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Title: The Socio-economy of the Late Postclassic Maya: A Regional Perspective Based on Ceramic Production in Northern Yucatán, México
Authors: Sánchez Fortoul, Carmen Giomar
Supervisors: Whitbread, Ian
Award date: 5-Oct-2017
Presented at: University of Leicester
Abstract: This thesis is about the Maya who inhabited northern Yucatán, México, during the centuries around the European arrival, the Late Postclassic (AD c. 1100-1500). The nature of Late Postclassic (LP) society is not well understood, primarily because its socio-economic nature eludes researchers. To advance our understanding of LP socioeconomic environment and to inform current debates, this research examines patterns in ceramic technology to understand better ceramic production, distribution, and exchange. The research questions can be summarized as follows. Were there patterns in raw material selection and ceramic technology reflecting zones of production, groups of potters, technological traditions, or other social divisions? What might such patterns tell us about the organization of production and the nature of interactions, including networks of ceramic exchange and technological traditions that may reflect social divisions or integration? These questions were addressed mainly through petrographic and chemical analyses of ceramic jars and cajetes, using a regional approach including Mayapán and sites from the north-central and eastern areas of Yucatán. Raw materials and pottery were characterized into compositional and technological classes. Many potters’ groups supplied the centers. Mayapán pottery fabrics are largely homogenous. Minor centers show great variability that, nevertheless, follows a pattern determined by overarching traditions dictating the appropriate materials for different types of vessels. One technological tradition dates to the Terminal Classic and continues up to the present. At least two orientations to production are emerging because the association between raw materials and types of vessels at Mayapán differs from north-central sites. Mayapán imported few vessels and exported many, found at sites less than two days’ march from Mayapán. A ritual context or a limited sub-regional market context may explain this movement. These findings have informed current views about LP ceramic production and exchange and advanced our understanding of the socio-economic nature of this period.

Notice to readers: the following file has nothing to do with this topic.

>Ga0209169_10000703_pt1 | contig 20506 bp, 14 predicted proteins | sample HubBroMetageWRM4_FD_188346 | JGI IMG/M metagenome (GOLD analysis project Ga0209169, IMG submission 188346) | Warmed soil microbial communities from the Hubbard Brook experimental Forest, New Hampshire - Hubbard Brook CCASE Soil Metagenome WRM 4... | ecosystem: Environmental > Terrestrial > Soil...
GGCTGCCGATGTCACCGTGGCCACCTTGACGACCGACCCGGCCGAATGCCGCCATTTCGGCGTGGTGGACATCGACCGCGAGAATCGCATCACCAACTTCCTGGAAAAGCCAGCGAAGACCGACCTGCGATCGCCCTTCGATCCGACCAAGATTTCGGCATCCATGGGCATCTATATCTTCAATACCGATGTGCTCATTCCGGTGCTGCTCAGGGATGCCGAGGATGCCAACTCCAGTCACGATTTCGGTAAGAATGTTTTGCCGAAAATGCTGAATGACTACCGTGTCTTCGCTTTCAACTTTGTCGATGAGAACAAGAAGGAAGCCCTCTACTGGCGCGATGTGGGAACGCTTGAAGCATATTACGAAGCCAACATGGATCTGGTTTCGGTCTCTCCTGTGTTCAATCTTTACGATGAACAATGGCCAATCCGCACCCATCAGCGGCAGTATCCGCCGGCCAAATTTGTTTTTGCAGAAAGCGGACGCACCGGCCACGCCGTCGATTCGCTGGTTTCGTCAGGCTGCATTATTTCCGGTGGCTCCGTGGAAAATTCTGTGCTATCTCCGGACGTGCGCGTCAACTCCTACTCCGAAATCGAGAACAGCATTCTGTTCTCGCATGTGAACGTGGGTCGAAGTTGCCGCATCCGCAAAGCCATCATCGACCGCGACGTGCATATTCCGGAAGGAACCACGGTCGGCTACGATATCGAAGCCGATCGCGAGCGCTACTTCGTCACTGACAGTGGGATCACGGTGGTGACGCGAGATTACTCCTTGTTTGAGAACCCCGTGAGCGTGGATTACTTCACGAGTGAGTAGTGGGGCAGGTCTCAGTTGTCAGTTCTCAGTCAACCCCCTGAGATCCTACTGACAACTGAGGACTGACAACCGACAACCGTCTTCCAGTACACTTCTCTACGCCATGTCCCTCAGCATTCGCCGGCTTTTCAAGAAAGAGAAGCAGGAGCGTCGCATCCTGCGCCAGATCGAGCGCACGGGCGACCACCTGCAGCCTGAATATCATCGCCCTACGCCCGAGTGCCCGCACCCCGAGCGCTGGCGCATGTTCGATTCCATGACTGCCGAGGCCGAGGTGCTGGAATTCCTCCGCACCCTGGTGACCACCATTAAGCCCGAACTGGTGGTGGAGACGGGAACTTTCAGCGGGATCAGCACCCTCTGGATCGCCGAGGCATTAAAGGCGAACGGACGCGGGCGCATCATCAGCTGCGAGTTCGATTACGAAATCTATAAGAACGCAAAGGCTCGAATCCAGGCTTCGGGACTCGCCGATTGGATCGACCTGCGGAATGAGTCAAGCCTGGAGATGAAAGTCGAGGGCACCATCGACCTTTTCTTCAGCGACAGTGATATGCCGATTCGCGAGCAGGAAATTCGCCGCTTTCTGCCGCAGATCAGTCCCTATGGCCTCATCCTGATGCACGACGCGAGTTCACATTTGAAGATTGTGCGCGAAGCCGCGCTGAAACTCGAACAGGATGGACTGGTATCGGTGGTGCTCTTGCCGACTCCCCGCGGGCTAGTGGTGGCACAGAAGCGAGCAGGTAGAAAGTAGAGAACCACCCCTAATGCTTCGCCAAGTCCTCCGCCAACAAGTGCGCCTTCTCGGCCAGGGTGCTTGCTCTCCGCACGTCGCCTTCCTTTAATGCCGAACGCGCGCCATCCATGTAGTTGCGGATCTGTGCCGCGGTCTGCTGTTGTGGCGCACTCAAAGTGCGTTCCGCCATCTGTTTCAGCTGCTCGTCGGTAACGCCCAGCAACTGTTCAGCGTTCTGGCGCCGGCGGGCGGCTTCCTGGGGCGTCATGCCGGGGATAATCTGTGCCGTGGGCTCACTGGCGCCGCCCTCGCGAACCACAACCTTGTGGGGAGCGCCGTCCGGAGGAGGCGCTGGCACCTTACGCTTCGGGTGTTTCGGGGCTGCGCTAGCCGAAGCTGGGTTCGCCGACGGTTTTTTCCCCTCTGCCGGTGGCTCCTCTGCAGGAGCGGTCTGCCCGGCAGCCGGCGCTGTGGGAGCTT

Embargo on file until: 5-Oct-2020
Type: Thesis
Level: Doctoral
Qualification: PhD
Rights: Copyright © the author. All rights reserved.
Appears in Collections:Leicester Theses
Theses, School of Archaeology and Ancient History

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